After the 1954 Brown v. Board of Education decision, another view emerged: Negro History Week reinforced a dangerous racial separatism. The mid-1950s saw an annual February rush of commentaries in the black press dedicated to the question of whether the week hindered the struggle for “the integration of the Negro in American life.” For some, preserving a separate week for black history was a little too close to maintaining separate black water fountains.

In the 1960s and 1970s, however, a new generation of Black Power activists pilloried Negro History Week as an anodyne, hopelessly old-fashioned Uncle Tom event. The only thing you would learn during this week, Malcolm X said, was that George Washington Carver “took a peanut and made [a] white man rich.” Carver was a scientist, all right, but “he died broke,” he said.    

In recent years, critics argue that Black History Month has outlived its usefulness. This claim has plenty of merit. The once-revolutionary propositions that black history and black culture are integral to the American experience are conventional wisdom now.

The battle for black representation in textbooks, schools, and museums has been won. Black men and women have been important national heroes in textbooks and the minds of students for years. A 2008 survey of high school students published in the Journal of American History found that Martin Luther King Jr., Harriet Tubman, and Rosa Parks topped the list of the “most famous Americans in history,” excluding presidents. Some of the most treasured and distinctively American musical forms are spirituals, blues, jazz and hip-hop. The recently-opened National Museum of African American History and Culture, which sits at “the geographic center of American civic identity,” on the National Mall, is a $ 540 million building devoted to telling the “nation’s story” through “a people’s journey.”

Yet despite the mainstreaming of African American history, Black History Month continues to play an important role in American culture. While polite society eagerly celebrates the contributions and achievements of African Americans, many people still cannot face up to what Woodson called the “whole truth” of U.S. history. That’s why a large segment of the population can say—with a straight face—that Confederate monuments have everything to do with Southern “heritage” and nothing at all to do with white supremacy.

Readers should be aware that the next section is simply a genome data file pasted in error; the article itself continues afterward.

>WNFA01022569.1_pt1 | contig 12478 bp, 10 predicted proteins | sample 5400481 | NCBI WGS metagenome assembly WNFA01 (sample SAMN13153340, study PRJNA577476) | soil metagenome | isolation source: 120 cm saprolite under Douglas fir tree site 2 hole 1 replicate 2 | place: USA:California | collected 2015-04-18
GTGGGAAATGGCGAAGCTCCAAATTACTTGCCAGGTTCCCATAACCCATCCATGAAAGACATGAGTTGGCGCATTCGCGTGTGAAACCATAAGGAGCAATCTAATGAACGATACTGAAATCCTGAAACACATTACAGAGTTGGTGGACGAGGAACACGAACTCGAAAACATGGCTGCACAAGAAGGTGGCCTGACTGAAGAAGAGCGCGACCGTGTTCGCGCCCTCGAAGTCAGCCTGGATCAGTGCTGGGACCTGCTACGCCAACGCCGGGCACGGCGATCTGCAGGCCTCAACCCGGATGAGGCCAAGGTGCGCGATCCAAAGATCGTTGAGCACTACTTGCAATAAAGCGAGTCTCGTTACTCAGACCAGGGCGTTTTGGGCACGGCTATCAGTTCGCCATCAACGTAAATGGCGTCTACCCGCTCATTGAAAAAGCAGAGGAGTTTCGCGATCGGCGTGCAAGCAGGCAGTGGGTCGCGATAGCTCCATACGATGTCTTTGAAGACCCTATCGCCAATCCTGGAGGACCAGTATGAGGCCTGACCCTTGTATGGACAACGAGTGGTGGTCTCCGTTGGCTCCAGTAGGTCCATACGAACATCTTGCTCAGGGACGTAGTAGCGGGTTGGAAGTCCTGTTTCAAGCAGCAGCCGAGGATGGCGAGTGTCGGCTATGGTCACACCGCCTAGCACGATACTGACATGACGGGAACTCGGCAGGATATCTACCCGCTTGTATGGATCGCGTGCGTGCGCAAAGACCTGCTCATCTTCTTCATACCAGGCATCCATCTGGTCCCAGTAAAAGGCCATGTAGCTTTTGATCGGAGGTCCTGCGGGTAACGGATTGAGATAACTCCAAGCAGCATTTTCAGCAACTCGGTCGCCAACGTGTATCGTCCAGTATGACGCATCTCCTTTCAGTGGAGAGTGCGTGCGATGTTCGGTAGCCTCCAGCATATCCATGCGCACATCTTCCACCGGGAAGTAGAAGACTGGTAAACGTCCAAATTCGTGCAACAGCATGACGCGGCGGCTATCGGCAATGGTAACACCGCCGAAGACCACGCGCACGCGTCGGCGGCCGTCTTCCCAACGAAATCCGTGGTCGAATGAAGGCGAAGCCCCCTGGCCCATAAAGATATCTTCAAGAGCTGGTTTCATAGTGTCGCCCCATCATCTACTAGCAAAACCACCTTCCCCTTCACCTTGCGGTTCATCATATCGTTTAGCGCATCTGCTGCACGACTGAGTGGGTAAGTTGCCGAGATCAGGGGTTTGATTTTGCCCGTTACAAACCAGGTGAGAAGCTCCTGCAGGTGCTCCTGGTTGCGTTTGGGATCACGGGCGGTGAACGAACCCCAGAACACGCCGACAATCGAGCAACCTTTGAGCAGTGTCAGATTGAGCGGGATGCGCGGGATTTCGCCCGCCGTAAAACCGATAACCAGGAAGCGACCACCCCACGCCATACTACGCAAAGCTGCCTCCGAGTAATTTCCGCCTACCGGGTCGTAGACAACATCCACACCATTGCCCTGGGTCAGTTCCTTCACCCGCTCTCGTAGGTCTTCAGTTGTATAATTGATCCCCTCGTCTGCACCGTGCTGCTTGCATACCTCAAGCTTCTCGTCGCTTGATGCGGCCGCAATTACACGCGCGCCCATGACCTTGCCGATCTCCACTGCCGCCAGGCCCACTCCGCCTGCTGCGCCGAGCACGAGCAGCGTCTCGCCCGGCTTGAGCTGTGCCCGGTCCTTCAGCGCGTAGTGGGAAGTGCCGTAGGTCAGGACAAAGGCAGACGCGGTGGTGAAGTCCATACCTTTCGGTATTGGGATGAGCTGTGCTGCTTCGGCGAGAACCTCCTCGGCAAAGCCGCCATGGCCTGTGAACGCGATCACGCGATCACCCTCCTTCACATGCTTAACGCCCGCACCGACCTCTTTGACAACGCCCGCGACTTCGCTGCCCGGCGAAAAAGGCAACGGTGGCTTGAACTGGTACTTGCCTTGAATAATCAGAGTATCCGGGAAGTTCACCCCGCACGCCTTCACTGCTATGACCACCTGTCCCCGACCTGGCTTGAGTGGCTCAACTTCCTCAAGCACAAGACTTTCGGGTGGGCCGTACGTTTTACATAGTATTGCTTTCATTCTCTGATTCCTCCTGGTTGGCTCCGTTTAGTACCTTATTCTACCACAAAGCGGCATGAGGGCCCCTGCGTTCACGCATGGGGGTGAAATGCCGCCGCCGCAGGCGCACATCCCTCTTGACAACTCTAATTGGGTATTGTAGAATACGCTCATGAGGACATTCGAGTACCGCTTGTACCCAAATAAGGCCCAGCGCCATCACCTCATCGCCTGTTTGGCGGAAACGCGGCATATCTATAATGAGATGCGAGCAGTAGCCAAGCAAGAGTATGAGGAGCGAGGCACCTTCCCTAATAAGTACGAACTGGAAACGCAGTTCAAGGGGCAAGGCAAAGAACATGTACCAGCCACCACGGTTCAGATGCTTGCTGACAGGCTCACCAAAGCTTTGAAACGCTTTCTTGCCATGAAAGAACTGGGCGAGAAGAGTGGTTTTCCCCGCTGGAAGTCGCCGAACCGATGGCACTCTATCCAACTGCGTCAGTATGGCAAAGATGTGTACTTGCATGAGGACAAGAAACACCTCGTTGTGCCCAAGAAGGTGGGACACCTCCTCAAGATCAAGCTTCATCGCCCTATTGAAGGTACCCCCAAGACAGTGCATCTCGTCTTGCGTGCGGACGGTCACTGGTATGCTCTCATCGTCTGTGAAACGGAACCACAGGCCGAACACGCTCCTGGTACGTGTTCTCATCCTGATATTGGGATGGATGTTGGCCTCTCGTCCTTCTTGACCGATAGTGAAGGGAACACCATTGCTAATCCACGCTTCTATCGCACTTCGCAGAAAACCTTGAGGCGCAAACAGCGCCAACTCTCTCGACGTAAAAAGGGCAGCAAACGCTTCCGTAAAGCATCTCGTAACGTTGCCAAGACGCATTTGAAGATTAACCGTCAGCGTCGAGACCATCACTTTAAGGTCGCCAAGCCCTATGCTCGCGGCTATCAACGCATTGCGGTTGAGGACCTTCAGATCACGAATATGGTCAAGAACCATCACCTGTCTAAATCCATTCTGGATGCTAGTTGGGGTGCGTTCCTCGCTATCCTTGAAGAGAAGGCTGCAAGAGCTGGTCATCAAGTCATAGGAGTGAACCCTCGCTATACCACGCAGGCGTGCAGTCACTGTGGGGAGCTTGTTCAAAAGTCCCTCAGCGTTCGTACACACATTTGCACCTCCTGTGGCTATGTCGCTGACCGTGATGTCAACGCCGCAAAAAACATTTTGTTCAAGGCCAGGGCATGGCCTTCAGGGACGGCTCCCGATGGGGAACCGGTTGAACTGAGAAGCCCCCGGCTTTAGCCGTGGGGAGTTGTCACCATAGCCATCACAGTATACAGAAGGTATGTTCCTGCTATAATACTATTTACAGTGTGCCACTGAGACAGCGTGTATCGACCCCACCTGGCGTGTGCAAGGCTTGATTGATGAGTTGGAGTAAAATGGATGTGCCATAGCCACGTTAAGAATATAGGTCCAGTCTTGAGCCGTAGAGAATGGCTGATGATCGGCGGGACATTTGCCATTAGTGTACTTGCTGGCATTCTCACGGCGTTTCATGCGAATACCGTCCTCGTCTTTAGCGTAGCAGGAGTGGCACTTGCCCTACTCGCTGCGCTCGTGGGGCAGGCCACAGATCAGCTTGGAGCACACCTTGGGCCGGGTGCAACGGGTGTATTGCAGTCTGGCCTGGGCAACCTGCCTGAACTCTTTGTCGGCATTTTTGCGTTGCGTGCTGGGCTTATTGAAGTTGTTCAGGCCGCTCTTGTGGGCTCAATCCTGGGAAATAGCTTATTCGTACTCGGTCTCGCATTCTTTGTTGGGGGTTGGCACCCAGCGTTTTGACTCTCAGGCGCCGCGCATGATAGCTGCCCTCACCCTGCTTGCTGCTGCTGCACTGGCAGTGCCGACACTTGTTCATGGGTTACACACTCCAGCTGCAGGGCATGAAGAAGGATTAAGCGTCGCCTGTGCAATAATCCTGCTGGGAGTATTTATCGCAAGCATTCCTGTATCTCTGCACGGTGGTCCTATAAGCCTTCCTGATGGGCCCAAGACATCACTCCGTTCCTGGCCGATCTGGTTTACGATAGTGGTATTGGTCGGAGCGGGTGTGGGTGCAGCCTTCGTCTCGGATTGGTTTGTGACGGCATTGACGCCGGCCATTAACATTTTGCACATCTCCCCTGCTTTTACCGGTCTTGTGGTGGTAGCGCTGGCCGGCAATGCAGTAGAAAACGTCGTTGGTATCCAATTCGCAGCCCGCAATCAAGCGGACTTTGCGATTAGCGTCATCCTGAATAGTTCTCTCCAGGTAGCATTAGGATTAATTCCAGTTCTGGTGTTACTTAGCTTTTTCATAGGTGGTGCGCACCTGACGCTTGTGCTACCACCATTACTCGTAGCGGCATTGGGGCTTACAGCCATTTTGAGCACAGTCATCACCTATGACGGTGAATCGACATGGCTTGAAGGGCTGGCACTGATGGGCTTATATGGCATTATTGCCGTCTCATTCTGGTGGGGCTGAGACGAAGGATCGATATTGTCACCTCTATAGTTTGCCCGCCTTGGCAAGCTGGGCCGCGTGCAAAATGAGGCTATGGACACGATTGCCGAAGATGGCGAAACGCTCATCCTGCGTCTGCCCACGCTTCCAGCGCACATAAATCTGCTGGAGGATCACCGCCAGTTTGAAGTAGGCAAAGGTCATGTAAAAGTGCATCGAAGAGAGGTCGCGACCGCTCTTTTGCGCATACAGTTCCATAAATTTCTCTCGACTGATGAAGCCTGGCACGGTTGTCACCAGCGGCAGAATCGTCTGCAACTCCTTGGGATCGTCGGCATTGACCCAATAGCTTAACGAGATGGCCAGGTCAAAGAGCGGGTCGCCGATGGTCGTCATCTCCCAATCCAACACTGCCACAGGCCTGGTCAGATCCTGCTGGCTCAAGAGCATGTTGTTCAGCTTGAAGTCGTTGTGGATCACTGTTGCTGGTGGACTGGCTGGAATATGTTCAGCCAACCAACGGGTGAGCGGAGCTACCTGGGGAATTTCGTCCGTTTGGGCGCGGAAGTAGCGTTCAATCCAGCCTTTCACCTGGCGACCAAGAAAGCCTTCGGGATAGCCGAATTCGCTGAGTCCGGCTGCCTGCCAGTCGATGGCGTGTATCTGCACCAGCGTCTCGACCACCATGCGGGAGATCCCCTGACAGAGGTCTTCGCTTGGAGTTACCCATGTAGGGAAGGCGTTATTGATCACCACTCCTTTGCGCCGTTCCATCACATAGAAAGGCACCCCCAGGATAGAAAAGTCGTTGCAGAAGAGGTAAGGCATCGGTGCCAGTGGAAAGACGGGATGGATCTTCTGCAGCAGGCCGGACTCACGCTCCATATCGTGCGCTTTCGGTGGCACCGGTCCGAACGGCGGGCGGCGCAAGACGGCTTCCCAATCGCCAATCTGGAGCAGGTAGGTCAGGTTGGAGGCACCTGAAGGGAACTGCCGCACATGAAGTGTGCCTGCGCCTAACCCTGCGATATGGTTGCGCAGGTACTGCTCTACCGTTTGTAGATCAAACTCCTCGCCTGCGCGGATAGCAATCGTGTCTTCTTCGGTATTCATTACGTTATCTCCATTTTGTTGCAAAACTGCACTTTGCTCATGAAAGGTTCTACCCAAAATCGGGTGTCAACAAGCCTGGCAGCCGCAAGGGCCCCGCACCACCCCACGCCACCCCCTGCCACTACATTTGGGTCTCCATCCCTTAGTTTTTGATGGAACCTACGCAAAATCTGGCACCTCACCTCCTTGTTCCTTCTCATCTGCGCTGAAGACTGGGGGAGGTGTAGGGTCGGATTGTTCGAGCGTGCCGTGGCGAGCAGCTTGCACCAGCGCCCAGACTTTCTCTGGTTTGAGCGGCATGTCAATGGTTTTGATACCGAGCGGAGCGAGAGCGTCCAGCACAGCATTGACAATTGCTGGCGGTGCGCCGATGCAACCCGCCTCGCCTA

Woodson had one overarching goal: he wanted Americans to reflect on the “wickedness of human exploitation and injustice” that characterized too much of the nation’s past and present. Simply put, Negro History Week was more than a celebration: It was a reckoning. The history lessons delivered over the course of seven days questioned the appealing and naïve myth that U.S. history was a chronicle of unrelenting, forward progress. Instead, audiences learned how disenfranchisement, sharecropping, and Jim Crow segregation shattered the promise of Reconstruction.

The week’s events also featured Woodson and others’ pioneering accounts of the history of racial violence, including the subjection of enslaved black women “to the whims and desires of white men,” the “abysmal horror of lynching,” and the gruesome race riots that gripped cities across the country from 1917 to 1919. Woodson argued that violence against black people was not an anomaly but rather a concerted—and recurrent—strategy to enforce the boundaries of the color line by any means necessary.

Many Americans imagine that the black experience can be understood as a straightforward progression from slavery to freedom. Rather than always moving onwards and upwards, historians like Woodson documented how the journey to the promised land of racial equality was slow, arduous, and marked by setbacks, like the progress along a “tortuous mountain pathway.”

Woodson and his colleagues believed that arming the public with “cold-blooded facts” was the only way to “face the future with clear eyes and a sure vision.” In an age of “alternative facts” and lightning-speed spin—often delivered by a president who dismisses “bad” news as “fake news”—Black History Month provides an immensely refreshing commitment to get to the bottom of things, even if there are hard truths to uncover.